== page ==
Can one company dominate the public cloud Infrastructure-as-a-Service (IaaS) market in Europe as Amazon has in the US?
The short answer is no. The longer answer is that Europe — for many reasons — is a much more fragmented (perhaps fractious) market than the US — or North America for that matter. Here’s why it would be hard for one infrastructure player — even Amazon — to dominate the European Cloud.
Data protection sitch remains fuzzy
If the European Commission is able to unify the varied data protection mandates across the 27 European (EU) countries as promised, public cloud adoption would probably speed up. Many companies are just deferring cloud decisions — or adopting private cloud that would let them keep their data local — because they don’t know how these laws would affect them now or in the future.
The EC cloud computing report, issued last week, does recommend that the various governments come up with a comprehensive plan on data protection, the goal being a “single set of rules at the EU level and a one-stop shop for enforcement.”
But, no actual convergence of those laws is expected till 2014 or 2015. In the mean time a technology advisor with the UK’s Information Commissioner’s Office (ICO) last week reiterated that companies remain accountable for handling customer data regardless of where it’s deployed. In a statement, Simon Rice said:
“As a business, you are responsible for keeping your data safe. You can outsource some of the processing of that data, as happens with cloud computing, but how that data is used and protected remains your responsibility.
It would be naïve for an organisation to take the attitude that these guidelines are too much effort to simply store some data in a different place. Where personal information is involved, the stakes are high and the ICO has already demonstrated it will act firmly against those who don’t meet data protection laws”
The perception is that if businesses outsource their data to a “certified” cloud provider (more on that in a second), they will be exempt from penalties if there is a breech. Rice seemed anxious to remind companies that the buck will still stop with them. (ZDnet and SCMagazine.UK have good roundups on this data protection dustup.)
The EU report also recommended that cloud providers be “certified” as trustworthy to handle consumer data. That prompted blowback from Liam Maxwell, the UK’s deputy CIO. He slammed the EC’s certification plan because it will restrict the number of cloud providers.
Maxwell called this a “tremendously retrograde step” that would “enable the oligopoly that has driven IT for many years to police the cloud,” according to itpro.co.uk.
Beyond data protection, Europe is still Europe
Even if data protection laws get totally sorted out, Europe remains fragmented by language, by currency (only 17 of the 27 European Union countries are in the Eurozone) and by culture. The relative homogeneity of the US was a factor that let Amazon get so big so fast, European IT pros said.
Amazon runs its European cloud operations out of Dublin and support for Amazon Web Services is available only in English (and Japanese) although a spokeswoman pointed out that the AWS site itself is available in German, Spanish, French, Japanese, Portuguese and Korean. In addition, Amazon takes payment only in U.S. dollars.
While many Europeans speak English, that’s not a foregone conclusion. And it just seems polite for a company doing business in a region to take the local currency.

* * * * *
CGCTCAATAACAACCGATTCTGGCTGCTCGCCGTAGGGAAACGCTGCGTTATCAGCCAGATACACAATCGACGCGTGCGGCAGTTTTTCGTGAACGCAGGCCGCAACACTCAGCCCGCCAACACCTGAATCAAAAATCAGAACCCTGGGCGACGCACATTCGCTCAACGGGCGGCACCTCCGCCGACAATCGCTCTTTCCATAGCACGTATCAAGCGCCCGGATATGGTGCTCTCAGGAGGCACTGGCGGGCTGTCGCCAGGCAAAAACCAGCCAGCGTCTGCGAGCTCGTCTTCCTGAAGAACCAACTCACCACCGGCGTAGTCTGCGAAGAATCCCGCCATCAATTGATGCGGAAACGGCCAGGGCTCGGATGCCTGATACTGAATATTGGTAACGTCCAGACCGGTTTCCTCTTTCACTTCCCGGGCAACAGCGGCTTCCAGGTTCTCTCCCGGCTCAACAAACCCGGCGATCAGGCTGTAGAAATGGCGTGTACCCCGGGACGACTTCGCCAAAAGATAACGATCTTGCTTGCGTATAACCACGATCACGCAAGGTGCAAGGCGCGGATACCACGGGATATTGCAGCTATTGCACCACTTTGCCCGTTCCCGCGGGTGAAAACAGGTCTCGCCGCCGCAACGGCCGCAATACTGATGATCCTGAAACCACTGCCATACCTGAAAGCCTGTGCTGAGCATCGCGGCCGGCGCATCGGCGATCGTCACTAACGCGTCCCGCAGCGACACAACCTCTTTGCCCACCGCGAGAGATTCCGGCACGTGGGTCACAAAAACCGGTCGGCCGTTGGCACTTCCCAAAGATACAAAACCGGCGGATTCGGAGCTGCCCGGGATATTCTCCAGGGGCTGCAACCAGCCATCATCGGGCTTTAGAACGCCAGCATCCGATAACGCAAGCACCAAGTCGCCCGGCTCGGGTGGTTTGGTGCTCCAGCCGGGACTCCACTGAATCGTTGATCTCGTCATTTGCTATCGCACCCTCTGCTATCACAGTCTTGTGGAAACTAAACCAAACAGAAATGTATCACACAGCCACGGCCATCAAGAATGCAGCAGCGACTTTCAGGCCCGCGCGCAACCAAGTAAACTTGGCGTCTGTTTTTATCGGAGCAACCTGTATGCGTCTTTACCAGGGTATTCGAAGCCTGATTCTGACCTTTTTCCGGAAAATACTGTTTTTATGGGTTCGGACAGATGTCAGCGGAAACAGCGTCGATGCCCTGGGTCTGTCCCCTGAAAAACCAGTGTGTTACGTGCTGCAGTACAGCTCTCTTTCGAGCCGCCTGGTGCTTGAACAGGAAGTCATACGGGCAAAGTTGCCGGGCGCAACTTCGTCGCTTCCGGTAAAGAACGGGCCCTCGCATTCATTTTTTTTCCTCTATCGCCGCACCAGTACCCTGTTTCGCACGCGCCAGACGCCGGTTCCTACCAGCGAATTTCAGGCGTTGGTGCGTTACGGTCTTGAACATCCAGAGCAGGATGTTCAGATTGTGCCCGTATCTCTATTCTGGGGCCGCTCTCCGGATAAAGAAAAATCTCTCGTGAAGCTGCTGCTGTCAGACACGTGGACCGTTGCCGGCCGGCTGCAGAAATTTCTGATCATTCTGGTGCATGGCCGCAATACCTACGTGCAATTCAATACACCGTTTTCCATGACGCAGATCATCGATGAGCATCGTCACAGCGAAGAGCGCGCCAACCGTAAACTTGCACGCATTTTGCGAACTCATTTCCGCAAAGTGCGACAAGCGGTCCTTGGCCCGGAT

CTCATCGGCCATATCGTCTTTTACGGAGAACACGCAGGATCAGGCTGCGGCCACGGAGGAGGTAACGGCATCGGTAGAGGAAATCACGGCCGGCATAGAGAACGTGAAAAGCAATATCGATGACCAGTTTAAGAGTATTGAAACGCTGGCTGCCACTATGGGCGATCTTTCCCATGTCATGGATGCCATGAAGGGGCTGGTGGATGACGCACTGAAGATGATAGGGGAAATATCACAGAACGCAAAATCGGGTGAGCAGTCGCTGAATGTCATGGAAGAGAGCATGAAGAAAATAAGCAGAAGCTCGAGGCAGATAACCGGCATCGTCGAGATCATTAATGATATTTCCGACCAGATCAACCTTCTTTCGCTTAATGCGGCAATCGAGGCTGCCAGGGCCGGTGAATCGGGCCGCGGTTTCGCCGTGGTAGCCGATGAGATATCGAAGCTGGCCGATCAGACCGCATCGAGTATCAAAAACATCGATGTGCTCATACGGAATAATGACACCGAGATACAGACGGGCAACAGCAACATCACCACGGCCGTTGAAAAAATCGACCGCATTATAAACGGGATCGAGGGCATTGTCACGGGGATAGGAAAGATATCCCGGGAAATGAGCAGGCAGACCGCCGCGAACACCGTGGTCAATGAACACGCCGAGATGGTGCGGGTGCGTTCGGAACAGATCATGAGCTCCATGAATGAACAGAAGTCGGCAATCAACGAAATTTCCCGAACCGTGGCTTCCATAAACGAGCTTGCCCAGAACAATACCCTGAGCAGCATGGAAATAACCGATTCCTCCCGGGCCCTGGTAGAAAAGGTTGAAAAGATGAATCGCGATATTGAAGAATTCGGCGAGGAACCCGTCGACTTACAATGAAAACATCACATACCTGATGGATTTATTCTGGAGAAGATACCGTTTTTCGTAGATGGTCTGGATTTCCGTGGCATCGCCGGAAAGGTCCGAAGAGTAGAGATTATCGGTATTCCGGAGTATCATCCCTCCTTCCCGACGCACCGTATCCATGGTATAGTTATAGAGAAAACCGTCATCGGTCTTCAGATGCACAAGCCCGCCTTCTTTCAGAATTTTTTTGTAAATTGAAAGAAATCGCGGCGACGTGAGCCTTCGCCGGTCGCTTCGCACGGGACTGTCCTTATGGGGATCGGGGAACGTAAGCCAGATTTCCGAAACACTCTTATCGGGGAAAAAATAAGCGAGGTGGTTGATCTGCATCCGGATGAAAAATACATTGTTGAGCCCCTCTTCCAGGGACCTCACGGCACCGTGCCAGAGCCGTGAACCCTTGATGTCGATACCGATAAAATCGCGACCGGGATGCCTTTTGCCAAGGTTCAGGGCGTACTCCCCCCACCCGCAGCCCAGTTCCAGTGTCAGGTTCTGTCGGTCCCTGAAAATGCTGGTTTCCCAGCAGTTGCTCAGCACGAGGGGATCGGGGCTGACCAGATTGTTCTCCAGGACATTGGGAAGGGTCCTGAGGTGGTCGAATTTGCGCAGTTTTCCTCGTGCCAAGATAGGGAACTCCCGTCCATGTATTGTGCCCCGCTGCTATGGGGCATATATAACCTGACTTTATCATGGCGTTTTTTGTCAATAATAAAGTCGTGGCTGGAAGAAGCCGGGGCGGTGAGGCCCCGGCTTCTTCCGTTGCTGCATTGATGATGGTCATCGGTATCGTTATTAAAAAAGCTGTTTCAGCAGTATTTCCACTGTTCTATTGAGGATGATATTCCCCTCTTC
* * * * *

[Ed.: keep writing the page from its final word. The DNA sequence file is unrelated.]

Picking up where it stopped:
Tech culture differences
Steve Hughes, principal cloud evangelist for Colt Technology Services, a global IT provider based in London, said three factors contributed to Amazon’s success stateside.
First, Amazon was an Internet-only company that was able to exploit its scale in a one market (e-commerce) to another (public cloud infrastructure). Second, the US has a large developer and early adopter market that flocked to Amazon’s easy-to-spin-up compute instances. And third, Amazon faced tech competitors that were more concerned with protecting existing revenue streams than jumping into the cloud. It is still riding that first-to-market advantage.
“That combination of factors coming together at the same time doesn’t really exist in Europe,” Hughes said.
Still some in the market expect that a few key IaaS players will emerge over time. “There will probably be consolidation because of sheer economics,” said Carl Theobald, CEO of Avangate, an Amsterdam-based provider of e-commerce payment and transactional services. There will be a few big players that provide a higher level of service at scale — there won’t be hundreds but there won’t be just one, he said.
Nationalism is not dead
There’s also a healthy dose of protectionism both in local governments and the national telcos that could work against an outside power like Amazon encroaching on their turf. Both Deutsche Telekom and France Telecom have lobbied for national clouds, for example, arguing that European countries need to protect citizens’ data from subpoenas or seizure under the 9/11-inspired U.S. Patriot Act. If customer information resides in a data center run by a US cloud provider like Amazon, Microsoft or Google, the thinking is that those companies would have to turn it over to US authorities.
Some European cloud and hosting vendors actually advertise their non-compliance with the U.S. Patriot Act.
Given all these forces at work, it will be hard for any one player to achieve Amazon-like cloud status in Europe. Still, after all this several sources I talked to said if any company could beat the odds, it would be — you guessed it — Amazon itself.
The traction cloud computing gets in Europe and the hurdles to its adoption will be discussed at GigaOM’s Structure: Europe later this month.